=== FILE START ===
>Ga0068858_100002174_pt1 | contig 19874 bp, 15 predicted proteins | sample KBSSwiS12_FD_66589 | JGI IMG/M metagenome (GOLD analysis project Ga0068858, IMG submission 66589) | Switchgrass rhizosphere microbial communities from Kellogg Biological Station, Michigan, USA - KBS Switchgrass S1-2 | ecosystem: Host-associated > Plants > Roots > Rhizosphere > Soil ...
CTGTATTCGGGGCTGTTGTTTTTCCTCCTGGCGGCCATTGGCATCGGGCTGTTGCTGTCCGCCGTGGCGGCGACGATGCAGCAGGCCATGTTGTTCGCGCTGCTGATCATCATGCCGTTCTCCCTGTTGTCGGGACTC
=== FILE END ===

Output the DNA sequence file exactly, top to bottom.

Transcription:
>Ga0068858_100002174_pt1 | contig 19874 bp, 15 predicted proteins | sample KBSSwiS12_FD_66589 | JGI IMG/M metagenome (GOLD analysis project Ga0068858, IMG submission 66589) | Switchgrass rhizosphere microbial communities from Kellogg Biological Station, Michigan, USA - KBS Switchgrass S1-2 | ecosystem: Host-associated > Plants > Roots > Rhizosphere > Soil ...
CTGTATTCGGGGCTGTTGTTTTTCCTCCTGGCGGCCATTGGCATCGGGCTGTTGCTGTCCGCCGTGGCGGCGACGATGCAGCAGGCCATGTTGTTCGCGCTGCTGATCATCATGCCGTTCTCCCTGTTGTCGGGACTC